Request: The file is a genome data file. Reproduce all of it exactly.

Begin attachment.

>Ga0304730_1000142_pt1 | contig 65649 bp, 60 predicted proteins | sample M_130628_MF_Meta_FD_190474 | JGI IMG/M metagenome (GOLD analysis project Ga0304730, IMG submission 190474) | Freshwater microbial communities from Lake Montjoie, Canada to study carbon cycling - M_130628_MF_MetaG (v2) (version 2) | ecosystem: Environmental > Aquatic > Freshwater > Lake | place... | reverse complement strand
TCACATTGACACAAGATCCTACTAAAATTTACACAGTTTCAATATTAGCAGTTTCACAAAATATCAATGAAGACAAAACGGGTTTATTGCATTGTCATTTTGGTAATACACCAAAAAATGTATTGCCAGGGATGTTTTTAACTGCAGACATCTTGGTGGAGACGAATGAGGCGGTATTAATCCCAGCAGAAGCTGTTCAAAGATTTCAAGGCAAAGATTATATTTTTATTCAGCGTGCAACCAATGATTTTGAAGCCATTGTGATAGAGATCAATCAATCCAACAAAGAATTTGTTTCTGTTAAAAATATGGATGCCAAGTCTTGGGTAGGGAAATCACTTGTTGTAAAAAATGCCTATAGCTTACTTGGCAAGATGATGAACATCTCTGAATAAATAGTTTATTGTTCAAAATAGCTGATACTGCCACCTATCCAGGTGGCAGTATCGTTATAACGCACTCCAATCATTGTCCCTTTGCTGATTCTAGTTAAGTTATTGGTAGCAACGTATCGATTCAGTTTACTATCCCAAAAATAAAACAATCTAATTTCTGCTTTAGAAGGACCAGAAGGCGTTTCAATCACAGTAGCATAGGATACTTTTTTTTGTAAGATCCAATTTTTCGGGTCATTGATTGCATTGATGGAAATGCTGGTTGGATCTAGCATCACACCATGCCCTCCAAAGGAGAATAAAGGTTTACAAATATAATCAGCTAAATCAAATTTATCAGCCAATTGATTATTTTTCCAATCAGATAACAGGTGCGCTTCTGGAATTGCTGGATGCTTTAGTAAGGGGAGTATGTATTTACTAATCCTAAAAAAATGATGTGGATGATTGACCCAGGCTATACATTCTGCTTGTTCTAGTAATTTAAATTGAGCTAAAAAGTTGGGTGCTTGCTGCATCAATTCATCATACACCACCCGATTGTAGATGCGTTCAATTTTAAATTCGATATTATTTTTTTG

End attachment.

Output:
>Ga0304730_1000142_pt1 | contig 65649 bp, 60 predicted proteins | sample M_130628_MF_Meta_FD_190474 | JGI IMG/M metagenome (GOLD analysis project Ga0304730, IMG submission 190474) | Freshwater microbial communities from Lake Montjoie, Canada to study carbon cycling - M_130628_MF_MetaG (v2) (version 2) | ecosystem: Environmental > Aquatic > Freshwater > Lake | place... | reverse complement strand
TCACATTGACACAAGATCCTACTAAAATTTACACAGTTTCAATATTAGCAGTTTCACAAAATATCAATGAAGACAAAACGGGTTTATTGCATTGTCATTTTGGTAATACACCAAAAAATGTATTGCCAGGGATGTTTTTAACTGCAGACATCTTGGTGGAGACGAATGAGGCGGTATTAATCCCAGCAGAAGCTGTTCAAAGATTTCAAGGCAAAGATTATATTTTTATTCAGCGTGCAACCAATGATTTTGAAGCCATTGTGATAGAGATCAATCAATCCAACAAAGAATTTGTTTCTGTTAAAAATATGGATGCCAAGTCTTGGGTAGGGAAATCACTTGTTGTAAAAAATGCCTATAGCTTACTTGGCAAGATGATGAACATCTCTGAATAAATAGTTTATTGTTCAAAATAGCTGATACTGCCACCTATCCAGGTGGCAGTATCGTTATAACGCACTCCAATCATTGTCCCTTTGCTGATTCTAGTTAAGTTATTGGTAGCAACGTATCGATTCAGTTTACTATCCCAAAAATAAAACAATCTAATTTCTGCTTTAGAAGGACCAGAAGGCGTTTCAATCACAGTAGCATAGGATACTTTTTTTTGTAAGATCCAATTTTTCGGGTCATTGATTGCATTGATGGAAATGCTGGTTGGATCTAGCATCACACCATGCCCTCCAAAGGAGAATAAAGGTTTACAAATATAATCAGCTAAATCAAATTTATCAGCCAATTGATTATTTTTCCAATCAGATAACAGGTGCGCTTCTGGAATTGCTGGATGCTTTAGTAAGGGGAGTATGTATTTACTAATCCTAAAAAAATGATGTGGATGATTGACCCAGGCTATACATTCTGCTTGTTCTAGTAATTTAAATTGAGCTAAAAAGTTGGGTGCTTGCTGCATCAATTCATCATACACCACCCGATTGTAGATGCGTTCAATTTTAAATTCGATATTATTTTTTTG